Journal of the American Medical Association: Professional Organizations' Role In Supporting Physicians To Improve Value In Health Care
Some of the [federal health] law’s provisions, such as the Physician Value-Based Modifier (PVBM), will include financial incentives that directly affect individual clinicians, thus providing an external force for engaging physicians in efforts to improve health care value. Despite this looming mandate—PVBM will go in effect in 2015 for large physician groups and in 2017 for all physicians—some physicians may lack the tools and motivation necessary to improve the value of their individual care delivery. Notably, the current system does not compel high-value care. Not only is mitigating waste and judiciously ordering tests and referrals disincentivized in the fee-for-service system, doing so is more cognitively taxing and there is a perceived increased risk of legal repercussions (Leah Marcotte, Christopher Moriates and Arnold Milstein, 7/16).

Journal of the American Medical Association: Advancing Telecare For Pain Treatment In Primary Care
Chronic musculoskeletal pain accounts for an estimated 60 million ambulatory care visits in the United States each year and significantly impairs quality of life. Management of chronic musculoskeletal pain is frequently frustrating, both for patients and for their primary care physicians. ... However, in the absence of effective systems for implementing evidence-based approaches for treating chronic pain, improved awareness of pain has resulted in increased and sometimes indiscriminate prescribing of chronic opioids, with harmful effects. Because of the high prevalence of chronic pain and the limited capacity of specialty pain clinics, effective interventions are needed that can be safely and widely implemented by primary care practices (Michael E. Ohl and Gary E. Rosenthal, 7/16).

The New England Journal Of Medicine: Money, Sex, And Religion — The Supreme Court's ACA Sequel
The majority decision, written by Justice Samuel Alito, is a setback for both the ACA's foundational goal of access to universal health care and for women's health care specifically. It is also especially worrisome that abortion is again at the center of the continuing debate over the implementation of the ACA and that the challenge of abortion has been expanded to include birth control. ... Our incremental, fragmented, and incomplete health insurance system means that different Americans have different access to health care on the basis of their income, employment status, age, and sex. The decision in Hobby Lobby unravels only one more thread, perhaps, but it tugs on a quilt that is already inequitable and uneven (George J. Annas,  Theodore W. Ruger and Jennifer Prah Ruger, 7/16).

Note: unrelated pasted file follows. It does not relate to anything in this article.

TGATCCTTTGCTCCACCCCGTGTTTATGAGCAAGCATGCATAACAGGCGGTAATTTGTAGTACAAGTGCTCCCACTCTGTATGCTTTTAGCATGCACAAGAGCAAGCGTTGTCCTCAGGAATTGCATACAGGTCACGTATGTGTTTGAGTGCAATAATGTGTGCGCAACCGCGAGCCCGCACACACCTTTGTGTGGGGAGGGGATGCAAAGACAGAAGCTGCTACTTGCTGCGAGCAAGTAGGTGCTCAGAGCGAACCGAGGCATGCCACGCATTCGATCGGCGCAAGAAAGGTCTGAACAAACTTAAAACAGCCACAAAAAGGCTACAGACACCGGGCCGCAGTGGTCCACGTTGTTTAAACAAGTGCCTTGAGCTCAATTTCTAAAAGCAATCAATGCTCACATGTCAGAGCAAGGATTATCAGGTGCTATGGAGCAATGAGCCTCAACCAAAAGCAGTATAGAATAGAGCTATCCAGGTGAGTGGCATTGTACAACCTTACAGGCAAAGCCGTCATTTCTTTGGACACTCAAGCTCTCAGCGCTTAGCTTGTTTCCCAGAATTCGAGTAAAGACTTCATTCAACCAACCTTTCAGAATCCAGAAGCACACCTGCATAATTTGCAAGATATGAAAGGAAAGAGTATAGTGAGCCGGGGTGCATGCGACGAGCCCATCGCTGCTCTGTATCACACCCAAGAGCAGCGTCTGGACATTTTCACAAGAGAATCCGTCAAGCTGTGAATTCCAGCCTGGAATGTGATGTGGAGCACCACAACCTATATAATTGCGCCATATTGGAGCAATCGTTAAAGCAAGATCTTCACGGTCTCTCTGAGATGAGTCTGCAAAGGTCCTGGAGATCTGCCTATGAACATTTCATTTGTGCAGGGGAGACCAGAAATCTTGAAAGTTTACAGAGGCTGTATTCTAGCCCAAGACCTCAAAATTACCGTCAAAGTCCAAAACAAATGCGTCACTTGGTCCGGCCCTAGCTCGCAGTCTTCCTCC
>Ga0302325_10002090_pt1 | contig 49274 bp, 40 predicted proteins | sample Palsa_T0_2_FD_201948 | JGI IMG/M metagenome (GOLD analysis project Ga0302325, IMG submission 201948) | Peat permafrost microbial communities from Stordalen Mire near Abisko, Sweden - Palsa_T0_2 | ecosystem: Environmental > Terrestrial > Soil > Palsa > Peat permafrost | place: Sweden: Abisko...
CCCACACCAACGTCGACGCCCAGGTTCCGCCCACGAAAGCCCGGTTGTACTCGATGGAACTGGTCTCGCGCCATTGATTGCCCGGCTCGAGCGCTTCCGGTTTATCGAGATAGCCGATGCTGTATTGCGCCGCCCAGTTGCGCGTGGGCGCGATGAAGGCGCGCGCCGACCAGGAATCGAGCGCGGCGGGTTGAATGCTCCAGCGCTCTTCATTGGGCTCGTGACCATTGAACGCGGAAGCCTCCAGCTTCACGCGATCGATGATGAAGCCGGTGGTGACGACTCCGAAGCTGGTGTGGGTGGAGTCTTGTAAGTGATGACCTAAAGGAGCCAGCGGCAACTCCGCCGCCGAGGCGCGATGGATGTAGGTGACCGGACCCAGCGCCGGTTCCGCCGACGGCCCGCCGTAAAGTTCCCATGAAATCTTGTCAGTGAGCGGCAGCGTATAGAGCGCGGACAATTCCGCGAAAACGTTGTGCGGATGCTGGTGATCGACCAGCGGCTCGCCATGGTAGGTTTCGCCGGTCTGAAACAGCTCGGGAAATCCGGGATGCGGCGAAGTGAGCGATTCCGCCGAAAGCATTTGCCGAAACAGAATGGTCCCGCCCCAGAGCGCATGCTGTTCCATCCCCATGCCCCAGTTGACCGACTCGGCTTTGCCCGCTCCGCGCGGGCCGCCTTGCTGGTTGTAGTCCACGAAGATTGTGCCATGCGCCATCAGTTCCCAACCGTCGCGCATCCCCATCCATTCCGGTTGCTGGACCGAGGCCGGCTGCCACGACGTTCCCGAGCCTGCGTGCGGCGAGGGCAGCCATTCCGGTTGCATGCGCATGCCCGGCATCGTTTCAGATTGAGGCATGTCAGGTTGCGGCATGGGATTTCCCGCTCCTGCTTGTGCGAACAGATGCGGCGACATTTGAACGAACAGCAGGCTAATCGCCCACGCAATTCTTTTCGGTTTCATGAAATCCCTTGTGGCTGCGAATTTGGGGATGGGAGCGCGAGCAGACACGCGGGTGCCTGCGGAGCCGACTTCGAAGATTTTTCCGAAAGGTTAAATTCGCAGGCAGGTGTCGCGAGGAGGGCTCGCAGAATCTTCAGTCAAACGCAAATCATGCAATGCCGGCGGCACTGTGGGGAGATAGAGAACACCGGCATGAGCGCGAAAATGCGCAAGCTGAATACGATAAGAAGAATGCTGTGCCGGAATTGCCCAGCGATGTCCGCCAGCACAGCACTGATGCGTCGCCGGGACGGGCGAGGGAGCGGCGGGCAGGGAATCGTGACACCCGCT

The New England Journal Of Medicine: Culturally And Linguistically Appropriate Services — Advancing Health With CLAS
Currently, about 20% of the U.S. population speaks a language other than English at home, and 9% has limited English proficiency. By 2050, the United States will be a "majority minority" nation, with more than half the population coming from racial or ethnic minority backgrounds. Diversity is even greater when dimensions such as geography, socioeconomic status, disability status, sexual orientation, and gender identity are considered. Attention to these trends is critical for ensuring that health disparities narrow, rather than widen, in the future. ... Advancing health with CLAS can help us attain the high-quality system of care and prevention that all people, regardless of background, need and deserve (Dr. Howard K. Koh, Dr. J. Nadine Gracia, and Mayra E. Alvarez,  7/17).

Categories: Health Care

Insurers Seek Rule Change That Would Boost Profits

Kaiser Health News - Thu, 07/17/2014 - 9:50am

The industry wants to exclude brokers' fees from being factored into administrative costs, which would reduce consumer refunds under the health law's medical loss ratio rule. Currently, the rule requires plans in the small group market to spend at least 80 percent of premiums on medical costs and no more than 20 percent on administrative costs. Other stories look at access to specialty care and predicted Obamacare disasters that never happened.

The Fiscal Times: How An Obamacare Tweak Could Save Insurers Millions
The insurance industry is quietly pushing lawmakers to tweak a very wonky rule in the Affordable Care Act that could save them money and significantly reduce the amount consumers would receive in rebates each year. At issue is the ACA’s medical loss ratio (MLR) which requires insurers to spend at least 80 percent of their revenue from premiums on health care related costs and no more than 15 percent on administrative costs for large groups and 20 percent for small groups. If insurers don’t meet the MLR, they are required to rebate the difference to their customers. ... Right now, the MLR includes payments to brokers and agents as part of insurers’ administrative costs. Industry trade groups want that changed (Ehley, 7/17).